Friday, February 27, 2009

Can't see the forest for the trees

Landscape preparation drawing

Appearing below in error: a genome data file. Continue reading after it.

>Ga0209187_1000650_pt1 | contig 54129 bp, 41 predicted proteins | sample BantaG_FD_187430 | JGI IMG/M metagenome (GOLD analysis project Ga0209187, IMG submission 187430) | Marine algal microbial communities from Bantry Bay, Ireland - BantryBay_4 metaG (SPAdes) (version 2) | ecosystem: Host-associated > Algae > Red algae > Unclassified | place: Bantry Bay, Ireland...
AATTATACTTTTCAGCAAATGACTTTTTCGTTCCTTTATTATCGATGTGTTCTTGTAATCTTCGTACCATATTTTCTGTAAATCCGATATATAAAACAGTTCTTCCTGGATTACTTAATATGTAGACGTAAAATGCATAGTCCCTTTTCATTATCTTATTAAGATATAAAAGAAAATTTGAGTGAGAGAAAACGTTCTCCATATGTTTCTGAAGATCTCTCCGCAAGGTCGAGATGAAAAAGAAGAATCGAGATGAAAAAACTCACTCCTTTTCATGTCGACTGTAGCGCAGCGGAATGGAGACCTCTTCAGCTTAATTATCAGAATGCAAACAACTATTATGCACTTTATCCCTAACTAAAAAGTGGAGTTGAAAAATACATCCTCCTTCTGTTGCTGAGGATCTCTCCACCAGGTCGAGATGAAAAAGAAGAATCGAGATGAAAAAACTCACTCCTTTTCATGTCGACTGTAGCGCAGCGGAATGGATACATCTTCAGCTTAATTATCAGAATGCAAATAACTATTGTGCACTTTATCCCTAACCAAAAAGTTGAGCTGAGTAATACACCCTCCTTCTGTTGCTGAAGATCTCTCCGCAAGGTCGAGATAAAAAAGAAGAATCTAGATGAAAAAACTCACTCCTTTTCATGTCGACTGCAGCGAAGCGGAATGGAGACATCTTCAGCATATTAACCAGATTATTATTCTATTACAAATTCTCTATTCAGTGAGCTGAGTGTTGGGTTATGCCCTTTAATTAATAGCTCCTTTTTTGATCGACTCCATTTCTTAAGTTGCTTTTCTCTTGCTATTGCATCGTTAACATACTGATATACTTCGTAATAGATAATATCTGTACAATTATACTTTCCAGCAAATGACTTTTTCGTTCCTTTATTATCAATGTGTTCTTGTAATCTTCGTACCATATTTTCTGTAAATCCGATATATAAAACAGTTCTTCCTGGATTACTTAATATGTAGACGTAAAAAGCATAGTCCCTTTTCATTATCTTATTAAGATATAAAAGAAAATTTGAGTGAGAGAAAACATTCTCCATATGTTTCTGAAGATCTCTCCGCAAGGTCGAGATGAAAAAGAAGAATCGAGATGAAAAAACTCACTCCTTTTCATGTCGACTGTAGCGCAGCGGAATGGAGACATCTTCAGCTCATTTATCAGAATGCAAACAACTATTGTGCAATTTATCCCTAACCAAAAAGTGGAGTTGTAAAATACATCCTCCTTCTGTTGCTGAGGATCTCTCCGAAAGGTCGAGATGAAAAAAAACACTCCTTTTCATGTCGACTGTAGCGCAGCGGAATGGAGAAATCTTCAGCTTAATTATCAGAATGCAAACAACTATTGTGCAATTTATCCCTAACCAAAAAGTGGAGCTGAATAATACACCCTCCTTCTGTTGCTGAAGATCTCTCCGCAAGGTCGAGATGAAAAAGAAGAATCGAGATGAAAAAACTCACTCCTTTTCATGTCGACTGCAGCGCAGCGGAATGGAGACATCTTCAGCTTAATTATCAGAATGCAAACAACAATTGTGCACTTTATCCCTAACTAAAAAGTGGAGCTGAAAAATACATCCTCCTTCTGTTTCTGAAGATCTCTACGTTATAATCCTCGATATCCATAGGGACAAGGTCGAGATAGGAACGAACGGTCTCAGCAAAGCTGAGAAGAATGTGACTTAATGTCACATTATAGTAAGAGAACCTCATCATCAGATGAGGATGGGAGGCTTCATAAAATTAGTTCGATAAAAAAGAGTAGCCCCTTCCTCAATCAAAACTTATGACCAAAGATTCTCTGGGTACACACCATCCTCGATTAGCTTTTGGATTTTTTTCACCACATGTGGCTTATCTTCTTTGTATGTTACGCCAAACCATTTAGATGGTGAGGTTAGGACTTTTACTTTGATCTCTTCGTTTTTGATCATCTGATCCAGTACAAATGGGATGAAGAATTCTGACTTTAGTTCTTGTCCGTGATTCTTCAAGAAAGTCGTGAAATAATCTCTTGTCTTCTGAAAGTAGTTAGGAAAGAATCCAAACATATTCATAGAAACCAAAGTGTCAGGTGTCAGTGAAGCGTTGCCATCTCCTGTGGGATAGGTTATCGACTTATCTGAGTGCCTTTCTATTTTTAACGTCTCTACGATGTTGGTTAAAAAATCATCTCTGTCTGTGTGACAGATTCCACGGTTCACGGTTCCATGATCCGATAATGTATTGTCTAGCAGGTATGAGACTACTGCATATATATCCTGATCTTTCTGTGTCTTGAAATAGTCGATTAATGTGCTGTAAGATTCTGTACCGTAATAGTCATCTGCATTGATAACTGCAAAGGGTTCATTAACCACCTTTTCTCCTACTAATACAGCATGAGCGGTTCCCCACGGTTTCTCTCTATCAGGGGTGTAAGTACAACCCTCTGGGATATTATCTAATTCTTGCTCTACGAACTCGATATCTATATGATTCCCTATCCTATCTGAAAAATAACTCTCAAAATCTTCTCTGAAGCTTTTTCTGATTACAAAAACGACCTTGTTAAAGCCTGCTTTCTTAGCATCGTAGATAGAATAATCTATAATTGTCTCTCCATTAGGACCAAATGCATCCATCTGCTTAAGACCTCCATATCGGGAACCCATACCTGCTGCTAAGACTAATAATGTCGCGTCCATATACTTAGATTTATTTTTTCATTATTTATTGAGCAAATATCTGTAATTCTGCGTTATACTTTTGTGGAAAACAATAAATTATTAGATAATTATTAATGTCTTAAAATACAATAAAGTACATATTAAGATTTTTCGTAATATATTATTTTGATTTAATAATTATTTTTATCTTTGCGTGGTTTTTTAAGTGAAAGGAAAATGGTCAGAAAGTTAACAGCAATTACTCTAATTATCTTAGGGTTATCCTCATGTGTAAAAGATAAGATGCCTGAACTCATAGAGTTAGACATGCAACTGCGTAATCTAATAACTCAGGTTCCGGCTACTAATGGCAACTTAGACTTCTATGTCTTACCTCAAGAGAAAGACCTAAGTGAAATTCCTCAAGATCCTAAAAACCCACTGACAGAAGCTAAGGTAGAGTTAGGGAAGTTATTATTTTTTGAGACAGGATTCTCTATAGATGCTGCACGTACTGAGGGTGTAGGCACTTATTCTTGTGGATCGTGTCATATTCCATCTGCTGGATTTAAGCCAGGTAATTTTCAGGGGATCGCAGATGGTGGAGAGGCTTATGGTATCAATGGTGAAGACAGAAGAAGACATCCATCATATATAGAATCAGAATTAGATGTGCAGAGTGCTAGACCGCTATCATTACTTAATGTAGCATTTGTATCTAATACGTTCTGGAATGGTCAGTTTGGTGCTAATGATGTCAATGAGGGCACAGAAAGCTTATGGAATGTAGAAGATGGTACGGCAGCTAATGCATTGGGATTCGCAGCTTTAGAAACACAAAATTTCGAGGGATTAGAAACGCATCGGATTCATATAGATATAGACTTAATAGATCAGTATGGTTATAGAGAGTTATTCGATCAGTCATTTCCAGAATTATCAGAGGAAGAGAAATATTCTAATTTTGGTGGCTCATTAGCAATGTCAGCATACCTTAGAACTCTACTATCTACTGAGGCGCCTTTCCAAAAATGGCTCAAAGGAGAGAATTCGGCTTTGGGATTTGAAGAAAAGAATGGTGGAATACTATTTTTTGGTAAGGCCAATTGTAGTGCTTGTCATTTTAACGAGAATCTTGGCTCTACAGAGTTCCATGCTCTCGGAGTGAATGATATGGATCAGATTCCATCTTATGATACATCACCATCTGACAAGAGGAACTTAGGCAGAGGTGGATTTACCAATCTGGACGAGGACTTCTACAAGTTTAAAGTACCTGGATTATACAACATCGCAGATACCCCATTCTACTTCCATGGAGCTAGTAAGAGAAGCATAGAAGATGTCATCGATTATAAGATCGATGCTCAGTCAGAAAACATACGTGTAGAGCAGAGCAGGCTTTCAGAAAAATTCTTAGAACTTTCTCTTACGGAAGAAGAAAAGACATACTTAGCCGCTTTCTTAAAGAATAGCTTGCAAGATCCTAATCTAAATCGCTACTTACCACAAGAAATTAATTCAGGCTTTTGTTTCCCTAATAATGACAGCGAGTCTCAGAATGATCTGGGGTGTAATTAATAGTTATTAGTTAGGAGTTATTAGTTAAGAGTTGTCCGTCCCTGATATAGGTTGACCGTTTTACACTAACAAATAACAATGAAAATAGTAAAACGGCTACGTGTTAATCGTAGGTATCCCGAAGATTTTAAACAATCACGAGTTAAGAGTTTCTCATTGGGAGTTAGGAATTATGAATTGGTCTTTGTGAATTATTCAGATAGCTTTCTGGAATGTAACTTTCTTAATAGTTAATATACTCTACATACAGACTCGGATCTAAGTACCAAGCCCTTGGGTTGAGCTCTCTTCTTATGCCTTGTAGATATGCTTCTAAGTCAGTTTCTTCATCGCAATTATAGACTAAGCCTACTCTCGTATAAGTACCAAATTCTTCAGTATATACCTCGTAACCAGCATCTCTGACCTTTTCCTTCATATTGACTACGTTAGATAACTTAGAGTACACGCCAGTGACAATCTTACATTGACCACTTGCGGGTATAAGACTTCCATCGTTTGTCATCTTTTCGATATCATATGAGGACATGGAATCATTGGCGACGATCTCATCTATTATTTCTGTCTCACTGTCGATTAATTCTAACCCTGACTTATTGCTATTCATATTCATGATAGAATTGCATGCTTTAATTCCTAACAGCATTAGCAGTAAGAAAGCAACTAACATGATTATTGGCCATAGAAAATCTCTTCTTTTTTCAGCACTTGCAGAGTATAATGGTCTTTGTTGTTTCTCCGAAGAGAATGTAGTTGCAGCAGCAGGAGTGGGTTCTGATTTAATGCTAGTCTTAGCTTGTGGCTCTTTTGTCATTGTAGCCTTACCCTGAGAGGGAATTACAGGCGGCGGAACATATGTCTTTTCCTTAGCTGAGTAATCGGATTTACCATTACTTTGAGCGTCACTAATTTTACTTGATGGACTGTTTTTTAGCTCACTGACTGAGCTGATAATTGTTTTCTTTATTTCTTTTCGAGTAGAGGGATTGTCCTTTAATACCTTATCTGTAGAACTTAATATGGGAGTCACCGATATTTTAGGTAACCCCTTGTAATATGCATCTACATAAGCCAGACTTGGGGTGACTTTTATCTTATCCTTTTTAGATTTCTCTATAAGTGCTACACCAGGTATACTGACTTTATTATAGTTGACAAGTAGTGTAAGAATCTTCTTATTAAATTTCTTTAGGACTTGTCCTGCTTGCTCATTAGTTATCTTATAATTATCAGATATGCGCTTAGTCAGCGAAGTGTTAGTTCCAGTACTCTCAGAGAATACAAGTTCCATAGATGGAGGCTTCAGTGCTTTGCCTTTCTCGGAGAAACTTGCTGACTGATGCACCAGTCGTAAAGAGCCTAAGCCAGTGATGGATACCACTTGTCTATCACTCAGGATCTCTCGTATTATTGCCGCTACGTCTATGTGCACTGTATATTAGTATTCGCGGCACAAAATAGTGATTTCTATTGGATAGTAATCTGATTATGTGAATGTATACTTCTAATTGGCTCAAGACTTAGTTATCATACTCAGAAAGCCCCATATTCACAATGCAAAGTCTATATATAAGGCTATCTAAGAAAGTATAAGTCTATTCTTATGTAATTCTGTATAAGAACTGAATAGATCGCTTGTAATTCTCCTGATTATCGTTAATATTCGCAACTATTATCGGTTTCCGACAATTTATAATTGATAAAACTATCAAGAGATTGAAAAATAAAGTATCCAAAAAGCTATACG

Where did all of these truisms come from? Probably from someone who is highly perceptive. When I return from my evening watercolor classes, I am usually flooded with feelings. If I feel that most of the artists have been successful that evening, I am rewarded with joy. Sometimes the feelings cause me to question how I have approached a subject....or, more importantly....how can I improve upon that approach the next time? Landscape paintings are popular....they make us feel good in a rapidly shrinking world. In fact, noted landscape painter Ann Kah recently remarked how her canyon painting had been manipulated as she was unable to stand back far enough to get a real sense of distance. Wow! That is so true.....if we move back far enough to gain distance, we are always bumping into something else..........profound. (kind of like shopping at Marc's) And so it follows that we sometimes lose sight of the forest for the trees. In all paintings, BIG FORMS ARE MORE IMPORTANT THAN SMALL ONES. So, the gesture of the grouping of trees is more important than the trees themselves. It is indeed possible to unite an already-painted grouping of trees that have been described too individually. Somewhere along the learning curve, however, an artist is able to see the grouping of trees as a viable form, then will work to separate the forms in a later pass. Both ways work, but the later, to me, indicates a more sophisticated way of seeing. Perhaps that just takes time. In this sketch, I have indicated the dark areas negatively, which are the spaces between the trees.

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